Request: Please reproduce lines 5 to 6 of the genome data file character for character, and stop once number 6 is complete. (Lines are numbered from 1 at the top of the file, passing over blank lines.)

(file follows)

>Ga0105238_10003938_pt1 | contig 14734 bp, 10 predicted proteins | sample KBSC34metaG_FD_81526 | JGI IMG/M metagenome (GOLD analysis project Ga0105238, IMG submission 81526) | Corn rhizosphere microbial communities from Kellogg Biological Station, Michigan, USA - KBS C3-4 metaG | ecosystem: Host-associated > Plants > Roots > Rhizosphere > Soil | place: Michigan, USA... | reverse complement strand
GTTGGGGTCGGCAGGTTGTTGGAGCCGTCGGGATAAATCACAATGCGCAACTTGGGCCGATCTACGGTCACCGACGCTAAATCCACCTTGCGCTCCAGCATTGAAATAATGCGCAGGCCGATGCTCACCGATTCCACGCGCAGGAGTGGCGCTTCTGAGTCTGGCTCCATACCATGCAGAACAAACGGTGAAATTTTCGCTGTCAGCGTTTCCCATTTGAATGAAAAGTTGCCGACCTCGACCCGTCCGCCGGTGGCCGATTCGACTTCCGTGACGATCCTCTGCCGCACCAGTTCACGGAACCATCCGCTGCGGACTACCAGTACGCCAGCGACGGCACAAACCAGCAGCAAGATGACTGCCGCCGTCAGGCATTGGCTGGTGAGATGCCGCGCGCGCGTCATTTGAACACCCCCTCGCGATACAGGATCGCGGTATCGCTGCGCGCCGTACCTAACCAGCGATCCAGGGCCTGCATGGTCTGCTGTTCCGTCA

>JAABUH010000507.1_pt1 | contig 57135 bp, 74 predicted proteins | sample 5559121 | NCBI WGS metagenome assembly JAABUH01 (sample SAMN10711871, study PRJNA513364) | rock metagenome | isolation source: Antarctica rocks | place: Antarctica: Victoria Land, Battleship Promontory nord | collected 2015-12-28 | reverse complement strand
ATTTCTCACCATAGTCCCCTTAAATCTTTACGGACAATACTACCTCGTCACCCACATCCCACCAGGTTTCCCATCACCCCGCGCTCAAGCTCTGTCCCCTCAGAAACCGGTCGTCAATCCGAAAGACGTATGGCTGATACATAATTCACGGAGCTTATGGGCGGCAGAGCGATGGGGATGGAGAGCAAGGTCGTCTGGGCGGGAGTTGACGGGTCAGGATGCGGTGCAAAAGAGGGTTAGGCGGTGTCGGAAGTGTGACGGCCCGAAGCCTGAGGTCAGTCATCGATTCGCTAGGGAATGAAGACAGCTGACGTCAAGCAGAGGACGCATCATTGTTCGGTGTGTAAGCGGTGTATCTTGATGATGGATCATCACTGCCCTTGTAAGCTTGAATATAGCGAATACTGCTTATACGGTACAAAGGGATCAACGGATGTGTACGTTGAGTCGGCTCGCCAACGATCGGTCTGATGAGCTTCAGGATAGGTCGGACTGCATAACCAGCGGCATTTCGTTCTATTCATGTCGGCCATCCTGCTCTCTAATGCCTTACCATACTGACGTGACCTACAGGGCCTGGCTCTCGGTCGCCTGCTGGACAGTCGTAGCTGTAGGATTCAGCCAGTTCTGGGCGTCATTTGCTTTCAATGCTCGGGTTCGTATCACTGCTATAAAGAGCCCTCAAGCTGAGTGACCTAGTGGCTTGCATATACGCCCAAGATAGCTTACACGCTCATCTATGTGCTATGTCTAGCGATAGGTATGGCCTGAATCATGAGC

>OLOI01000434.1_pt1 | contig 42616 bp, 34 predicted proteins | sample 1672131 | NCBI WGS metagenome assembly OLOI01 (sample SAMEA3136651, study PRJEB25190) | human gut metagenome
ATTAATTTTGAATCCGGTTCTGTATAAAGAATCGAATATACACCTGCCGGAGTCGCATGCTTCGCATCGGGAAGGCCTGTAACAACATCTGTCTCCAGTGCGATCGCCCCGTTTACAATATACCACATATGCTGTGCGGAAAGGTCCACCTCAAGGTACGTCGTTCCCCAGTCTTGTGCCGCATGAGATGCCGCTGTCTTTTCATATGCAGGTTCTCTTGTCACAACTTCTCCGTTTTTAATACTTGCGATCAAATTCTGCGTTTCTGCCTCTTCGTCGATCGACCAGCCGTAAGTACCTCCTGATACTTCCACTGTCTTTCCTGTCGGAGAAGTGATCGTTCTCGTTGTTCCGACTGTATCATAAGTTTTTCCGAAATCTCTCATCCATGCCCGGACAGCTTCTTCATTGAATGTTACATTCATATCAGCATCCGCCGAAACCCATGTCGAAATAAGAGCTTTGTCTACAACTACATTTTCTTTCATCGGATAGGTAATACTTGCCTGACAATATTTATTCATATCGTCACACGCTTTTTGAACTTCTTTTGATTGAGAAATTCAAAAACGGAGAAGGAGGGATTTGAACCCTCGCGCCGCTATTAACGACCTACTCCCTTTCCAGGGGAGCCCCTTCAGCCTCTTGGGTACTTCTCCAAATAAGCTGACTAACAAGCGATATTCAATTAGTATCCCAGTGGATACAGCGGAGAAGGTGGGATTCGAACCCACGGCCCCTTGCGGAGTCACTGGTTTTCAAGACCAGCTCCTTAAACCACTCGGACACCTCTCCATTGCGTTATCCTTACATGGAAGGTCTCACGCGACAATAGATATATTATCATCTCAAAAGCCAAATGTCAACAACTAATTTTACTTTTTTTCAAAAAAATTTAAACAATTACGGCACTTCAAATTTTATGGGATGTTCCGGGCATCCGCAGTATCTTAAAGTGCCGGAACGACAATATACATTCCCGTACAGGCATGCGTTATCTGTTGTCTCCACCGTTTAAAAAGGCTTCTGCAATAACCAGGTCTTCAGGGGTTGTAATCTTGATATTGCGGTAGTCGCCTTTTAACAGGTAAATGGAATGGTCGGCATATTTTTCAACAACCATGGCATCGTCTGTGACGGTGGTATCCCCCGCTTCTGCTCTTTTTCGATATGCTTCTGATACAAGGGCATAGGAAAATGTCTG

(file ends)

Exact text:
>OLOI01000434.1_pt1 | contig 42616 bp, 34 predicted proteins | sample 1672131 | NCBI WGS metagenome assembly OLOI01 (sample SAMEA3136651, study PRJEB25190) | human gut metagenome
ATTAATTTTGAATCCGGTTCTGTATAAAGAATCGAATATACACCTGCCGGAGTCGCATGCTTCGCATCGGGAAGGCCTGTAACAACATCTGTCTCCAGTGCGATCGCCCCGTTTACAATATACCACATATGCTGTGCGGAAAGGTCCACCTCAAGGTACGTCGTTCCCCAGTCTTGTGCCGCATGAGATGCCGCTGTCTTTTCATATGCAGGTTCTCTTGTCACAACTTCTCCGTTTTTAATACTTGCGATCAAATTCTGCGTTTCTGCCTCTTCGTCGATCGACCAGCCGTAAGTACCTCCTGATACTTCCACTGTCTTTCCTGTCGGAGAAGTGATCGTTCTCGTTGTTCCGACTGTATCATAAGTTTTTCCGAAATCTCTCATCCATGCCCGGACAGCTTCTTCATTGAATGTTACATTCATATCAGCATCCGCCGAAACCCATGTCGAAATAAGAGCTTTGTCTACAACTACATTTTCTTTCATCGGATAGGTAATACTTGCCTGACAATATTTATTCATATCGTCACACGCTTTTTGAACTTCTTTTGATTGAGAAATTCAAAAACGGAGAAGGAGGGATTTGAACCCTCGCGCCGCTATTAACGACCTACTCCCTTTCCAGGGGAGCCCCTTCAGCCTCTTGGGTACTTCTCCAAATAAGCTGACTAACAAGCGATATTCAATTAGTATCCCAGTGGATACAGCGGAGAAGGTGGGATTCGAACCCACGGCCCCTTGCGGAGTCACTGGTTTTCAAGACCAGCTCCTTAAACCACTCGGACACCTCTCCATTGCGTTATCCTTACATGGAAGGTCTCACGCGACAATAGATATATTATCATCTCAAAAGCCAAATGTCAACAACTAATTTTACTTTTTTTCAAAAAAATTTAAACAATTACGGCACTTCAAATTTTATGGGATGTTCCGGGCATCCGCAGTATCTTAAAGTGCCGGAACGACAATATACATTCCCGTACAGGCATGCGTTATCTGTTGTCTCCACCGTTTAAAAAGGCTTCTGCAATAACCAGGTCTTCAGGGGTTGTAATCTTGATATTGCGGTAGTCGCCTTTTAACAGGTAAATGGAATGGTCGGCATATTTTTCAACAACCATGGCATCGTCTGTGACGGTGGTATCCCCCGCTTCTGCTCTTTTTCGATATGCTTCTGATACAAGGGCATAGGAAAATGTCTG